Document Detail


The use of an in vitro submerged keratinocyte model to predict induction of squamous metaplasia.
MedLine Citation:
PMID:  11566574     Owner:  NLM     Status:  MEDLINE    
Abstract/OtherAbstract:
An in vitro submerged keratinocyte model of squamous metaplasia (SQ) in epithelia is being developed to assess the risk associated with exposure to certain environmental agents. Tracheobronchial epithelium (TBE) in vivo can respond to airborne environmental insult by becoming squamous. Epidemiological evidence suggests that cigarette smoke is capable of inducing this change. Retinoic acid has been shown to maintain cells in the mucociliary state. SQ is considered protective and adaptive but potentially preneoplastic if unrelenting and is used histologically in the diagnosis of squamous cell carcinoma. SQ is characterised by upregulation of the expression of transglutaminase I (TGI), TGI activity leading to the formation of isopeptide cross-linked envelopes and replacement of the mucociliary cell type with non-polar squamous cells out of contact with the basal lamina. The ability of the in vitro keratinocyte submerged model to predict the squamous metaplastic response in vivo has been investigated in vitro using TG catalysed fluorescein cadaverine incorporation as a measure of cross-linked envelope formation, Alamar blue conversion to measure viability and Coomassie blue incorporation to measure total cellular protein. The modulation of the squamous condition by retinoic acid (RA), cigarette smoke condensate (CSC) and nicotine has been assessed in keratinocytes cultured in Green's medium. RA inhibited FC incorporation by 95% at 1 x 10(-5) M and simultaneously increased cell viability providing evidence to support its role in the regulation of the non-differentiated state. Nicotine (0-1 mg/ml) induced a dose-dependent increase in viability at 6 days, a response that was accompanied by an increase in FC incorporation at 12 days. CSC (0-5 microg/ml) increased FC incorporation after 12 days. Hence, nicotine modulated the squamous condition by up-regulating TGI activity following a period of hyperactivity. CSC induced a gradual change to the differentiated state and RA served to maintain the cells in an undifferentiated state.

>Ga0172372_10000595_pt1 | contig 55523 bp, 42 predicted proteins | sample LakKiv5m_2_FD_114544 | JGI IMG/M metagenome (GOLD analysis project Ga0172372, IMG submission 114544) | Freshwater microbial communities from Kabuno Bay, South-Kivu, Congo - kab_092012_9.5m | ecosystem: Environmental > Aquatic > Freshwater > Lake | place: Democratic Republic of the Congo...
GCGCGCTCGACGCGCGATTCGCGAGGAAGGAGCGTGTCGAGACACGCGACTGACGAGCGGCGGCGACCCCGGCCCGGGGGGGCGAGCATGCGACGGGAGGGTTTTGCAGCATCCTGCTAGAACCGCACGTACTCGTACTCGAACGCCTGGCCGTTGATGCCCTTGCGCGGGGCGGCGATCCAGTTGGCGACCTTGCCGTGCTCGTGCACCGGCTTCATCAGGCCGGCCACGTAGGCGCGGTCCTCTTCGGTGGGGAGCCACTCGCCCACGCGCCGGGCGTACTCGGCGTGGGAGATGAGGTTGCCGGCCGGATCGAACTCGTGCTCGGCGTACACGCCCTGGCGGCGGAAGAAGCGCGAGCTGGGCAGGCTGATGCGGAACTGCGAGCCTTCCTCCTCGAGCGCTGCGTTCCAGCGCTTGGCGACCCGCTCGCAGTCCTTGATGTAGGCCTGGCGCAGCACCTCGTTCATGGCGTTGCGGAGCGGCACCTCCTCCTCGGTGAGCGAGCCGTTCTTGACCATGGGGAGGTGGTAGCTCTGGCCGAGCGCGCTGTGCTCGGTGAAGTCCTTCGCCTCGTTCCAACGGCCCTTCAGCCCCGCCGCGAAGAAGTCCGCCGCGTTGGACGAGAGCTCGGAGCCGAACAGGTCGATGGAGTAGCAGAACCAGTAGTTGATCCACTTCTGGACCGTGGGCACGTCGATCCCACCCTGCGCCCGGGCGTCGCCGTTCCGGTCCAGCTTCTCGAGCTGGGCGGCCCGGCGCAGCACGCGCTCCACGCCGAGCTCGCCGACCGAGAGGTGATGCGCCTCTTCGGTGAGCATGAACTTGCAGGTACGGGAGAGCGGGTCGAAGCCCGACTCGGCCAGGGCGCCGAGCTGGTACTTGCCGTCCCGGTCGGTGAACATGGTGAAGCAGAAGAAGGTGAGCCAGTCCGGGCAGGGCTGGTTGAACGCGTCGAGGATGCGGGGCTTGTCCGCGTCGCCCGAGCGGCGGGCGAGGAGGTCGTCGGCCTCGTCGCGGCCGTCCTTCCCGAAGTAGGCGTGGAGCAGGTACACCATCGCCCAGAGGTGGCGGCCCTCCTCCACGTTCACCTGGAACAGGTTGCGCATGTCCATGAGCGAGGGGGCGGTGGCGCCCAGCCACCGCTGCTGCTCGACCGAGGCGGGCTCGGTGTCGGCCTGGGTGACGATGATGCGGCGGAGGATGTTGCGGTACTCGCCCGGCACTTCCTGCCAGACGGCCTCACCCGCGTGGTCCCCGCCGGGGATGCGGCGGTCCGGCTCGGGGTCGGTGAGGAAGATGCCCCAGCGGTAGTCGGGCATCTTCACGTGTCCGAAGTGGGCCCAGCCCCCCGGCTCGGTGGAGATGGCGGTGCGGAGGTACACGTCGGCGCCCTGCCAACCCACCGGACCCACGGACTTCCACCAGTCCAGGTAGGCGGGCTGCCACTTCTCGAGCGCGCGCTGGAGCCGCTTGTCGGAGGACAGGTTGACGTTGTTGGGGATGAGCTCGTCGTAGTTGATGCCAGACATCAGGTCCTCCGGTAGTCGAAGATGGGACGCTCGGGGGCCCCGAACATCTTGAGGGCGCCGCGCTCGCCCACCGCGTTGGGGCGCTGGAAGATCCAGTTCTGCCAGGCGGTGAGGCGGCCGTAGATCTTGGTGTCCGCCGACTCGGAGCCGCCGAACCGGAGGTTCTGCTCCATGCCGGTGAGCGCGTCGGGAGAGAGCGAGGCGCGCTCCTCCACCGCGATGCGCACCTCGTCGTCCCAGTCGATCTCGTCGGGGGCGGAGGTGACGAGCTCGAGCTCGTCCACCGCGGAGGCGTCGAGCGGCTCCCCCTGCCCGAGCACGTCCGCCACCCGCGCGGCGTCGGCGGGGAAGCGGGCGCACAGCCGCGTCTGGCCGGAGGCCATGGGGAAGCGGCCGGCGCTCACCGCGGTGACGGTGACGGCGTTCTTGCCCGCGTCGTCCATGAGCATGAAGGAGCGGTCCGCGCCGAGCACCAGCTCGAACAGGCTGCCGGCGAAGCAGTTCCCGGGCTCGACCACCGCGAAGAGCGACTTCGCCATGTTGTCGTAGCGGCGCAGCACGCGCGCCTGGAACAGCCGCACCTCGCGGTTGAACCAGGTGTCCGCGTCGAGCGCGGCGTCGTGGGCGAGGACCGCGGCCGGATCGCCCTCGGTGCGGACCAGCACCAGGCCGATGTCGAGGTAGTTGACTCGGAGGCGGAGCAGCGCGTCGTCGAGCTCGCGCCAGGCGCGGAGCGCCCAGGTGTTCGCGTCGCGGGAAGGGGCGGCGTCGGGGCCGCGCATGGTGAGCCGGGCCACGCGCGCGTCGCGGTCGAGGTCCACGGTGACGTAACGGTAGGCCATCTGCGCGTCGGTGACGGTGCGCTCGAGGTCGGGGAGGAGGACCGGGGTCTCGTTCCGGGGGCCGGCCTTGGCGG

Authors:
A C Gray; R H Clothier
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Publication Detail:
Type:  Journal Article; Research Support, Non-U.S. Gov't    
Journal Detail:
Title:  Toxicology in vitro : an international journal published in association with BIBRA     Volume:  15     ISSN:  0887-2333     ISO Abbreviation:  Toxicol In Vitro     Publication Date:    2001 Aug-Oct
Date Detail:
Created Date:  2001-09-21     Completed Date:  2001-12-04     Revised Date:  2009-04-10    
Medline Journal Info:
Nlm Unique ID:  8712158     Medline TA:  Toxicol In Vitro     Country:  England    
Other Details:
Languages:  eng     Pagination:  427-31     Citation Subset:  IM    
Affiliation:
FRAME Alternatives Laboratory, School of Biomedical Sciences, Medical School, University of Nottingham, Nottingham NG7 2UH, UK.
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MeSH Terms
Descriptor/Qualifier:
Animal Testing Alternatives
Cadaverine / metabolism
Cell Differentiation / drug effects
Cell Survival / drug effects
Cells, Cultured
Coloring Agents / metabolism
Cross-Linking Reagents / metabolism
Dose-Response Relationship, Drug
Fluorescein / metabolism
Humans
Keratinocytes / drug effects,  enzymology,  pathology*
Metaplasia / etiology
Nicotine / toxicity
Oxazines*
Proteins / metabolism
Tars / toxicity
Transglutaminases / metabolism
Tretinoin / toxicity
Xanthenes*
Chemical
Reg. No./Substance:
0/Coloring Agents; 0/Cross-Linking Reagents; 0/Oxazines; 0/Proteins; 0/Tars; 0/Xanthenes; 0/tobacco tar; 2321-07-5/Fluorescein; 302-79-4/Tretinoin; 462-94-2/Cadaverine; 54-11-5/Nicotine; 550-82-3/resazurin; EC 2.3.2.13/Transglutaminases; EC 2.3.2.13/transglutaminase 1

From MEDLINE®/PubMed®, a database of the U.S. National Library of Medicine


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